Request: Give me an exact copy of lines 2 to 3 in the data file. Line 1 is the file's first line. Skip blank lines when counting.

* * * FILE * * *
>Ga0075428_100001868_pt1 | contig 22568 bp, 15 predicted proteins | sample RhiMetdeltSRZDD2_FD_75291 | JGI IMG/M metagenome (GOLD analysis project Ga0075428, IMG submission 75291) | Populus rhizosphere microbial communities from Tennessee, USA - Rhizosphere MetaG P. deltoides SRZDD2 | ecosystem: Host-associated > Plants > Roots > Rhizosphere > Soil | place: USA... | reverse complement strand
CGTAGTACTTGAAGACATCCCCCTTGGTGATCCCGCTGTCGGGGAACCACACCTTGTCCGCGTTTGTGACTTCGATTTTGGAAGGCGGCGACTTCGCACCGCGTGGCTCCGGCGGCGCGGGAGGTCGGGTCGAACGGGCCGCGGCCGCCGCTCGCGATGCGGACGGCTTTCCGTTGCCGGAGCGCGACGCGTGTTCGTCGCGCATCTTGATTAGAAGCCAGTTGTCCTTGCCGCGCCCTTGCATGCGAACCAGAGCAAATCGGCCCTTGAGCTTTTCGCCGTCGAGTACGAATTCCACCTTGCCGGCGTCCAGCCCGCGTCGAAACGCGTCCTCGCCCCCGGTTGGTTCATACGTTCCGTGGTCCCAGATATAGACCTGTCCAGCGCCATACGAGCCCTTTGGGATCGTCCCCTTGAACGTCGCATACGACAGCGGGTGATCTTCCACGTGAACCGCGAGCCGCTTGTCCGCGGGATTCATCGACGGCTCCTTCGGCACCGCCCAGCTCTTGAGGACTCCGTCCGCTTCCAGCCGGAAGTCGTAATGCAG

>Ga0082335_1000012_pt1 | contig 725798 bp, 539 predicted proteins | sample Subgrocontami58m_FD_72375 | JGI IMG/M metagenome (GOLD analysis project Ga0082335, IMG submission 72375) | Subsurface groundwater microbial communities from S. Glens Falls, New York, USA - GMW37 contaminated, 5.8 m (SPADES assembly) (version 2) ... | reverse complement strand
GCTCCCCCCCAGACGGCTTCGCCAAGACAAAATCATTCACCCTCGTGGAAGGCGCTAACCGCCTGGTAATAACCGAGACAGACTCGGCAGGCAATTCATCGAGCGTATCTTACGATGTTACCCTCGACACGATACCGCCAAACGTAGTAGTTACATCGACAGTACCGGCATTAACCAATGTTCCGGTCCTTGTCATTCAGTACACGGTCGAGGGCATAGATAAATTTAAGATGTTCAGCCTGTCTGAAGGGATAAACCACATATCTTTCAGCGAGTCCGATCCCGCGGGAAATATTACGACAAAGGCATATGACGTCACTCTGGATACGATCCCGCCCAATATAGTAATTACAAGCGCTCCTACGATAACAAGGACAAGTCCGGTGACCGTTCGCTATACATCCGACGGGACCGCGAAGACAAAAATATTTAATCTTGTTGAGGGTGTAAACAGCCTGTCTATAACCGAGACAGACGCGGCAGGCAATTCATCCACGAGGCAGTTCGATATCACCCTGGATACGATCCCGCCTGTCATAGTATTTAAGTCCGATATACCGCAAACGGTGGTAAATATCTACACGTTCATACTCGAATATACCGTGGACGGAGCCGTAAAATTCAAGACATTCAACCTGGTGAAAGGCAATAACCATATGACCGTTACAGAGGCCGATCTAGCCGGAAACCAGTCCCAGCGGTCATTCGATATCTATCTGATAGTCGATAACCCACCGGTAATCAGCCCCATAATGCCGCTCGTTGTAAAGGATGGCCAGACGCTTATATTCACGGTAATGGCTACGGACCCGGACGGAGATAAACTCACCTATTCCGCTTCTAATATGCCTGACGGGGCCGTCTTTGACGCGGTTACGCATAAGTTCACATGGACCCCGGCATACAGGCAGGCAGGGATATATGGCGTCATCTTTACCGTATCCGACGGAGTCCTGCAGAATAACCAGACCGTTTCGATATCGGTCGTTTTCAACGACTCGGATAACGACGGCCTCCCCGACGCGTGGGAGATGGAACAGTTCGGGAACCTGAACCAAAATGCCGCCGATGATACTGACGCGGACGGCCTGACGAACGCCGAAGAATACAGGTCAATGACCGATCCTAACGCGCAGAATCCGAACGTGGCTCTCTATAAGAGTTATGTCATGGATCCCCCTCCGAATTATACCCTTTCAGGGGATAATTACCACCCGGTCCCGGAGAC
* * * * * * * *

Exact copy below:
CGTAGTACTTGAAGACATCCCCCTTGGTGATCCCGCTGTCGGGGAACCACACCTTGTCCGCGTTTGTGACTTCGATTTTGGAAGGCGGCGACTTCGCACCGCGTGGCTCCGGCGGCGCGGGAGGTCGGGTCGAACGGGCCGCGGCCGCCGCTCGCGATGCGGACGGCTTTCCGTTGCCGGAGCGCGACGCGTGTTCGTCGCGCATCTTGATTAGAAGCCAGTTGTCCTTGCCGCGCCCTTGCATGCGAACCAGAGCAAATCGGCCCTTGAGCTTTTCGCCGTCGAGTACGAATTCCACCTTGCCGGCGTCCAGCCCGCGTCGAAACGCGTCCTCGCCCCCGGTTGGTTCATACGTTCCGTGGTCCCAGATATAGACCTGTCCAGCGCCATACGAGCCCTTTGGGATCGTCCCCTTGAACGTCGCATACGACAGCGGGTGATCTTCCACGTGAACCGCGAGCCGCTTGTCCGCGGGATTCATCGACGGCTCCTTCGGCACCGCCCAGCTCTTGAGGACTCCGTCCGCTTCCAGCCGGAAGTCGTAATGCAG

>Ga0082335_1000012_pt1 | contig 725798 bp, 539 predicted proteins | sample Subgrocontami58m_FD_72375 | JGI IMG/M metagenome (GOLD analysis project Ga0082335, IMG submission 72375) | Subsurface groundwater microbial communities from S. Glens Falls, New York, USA - GMW37 contaminated, 5.8 m (SPADES assembly) (version 2) ... | reverse complement strand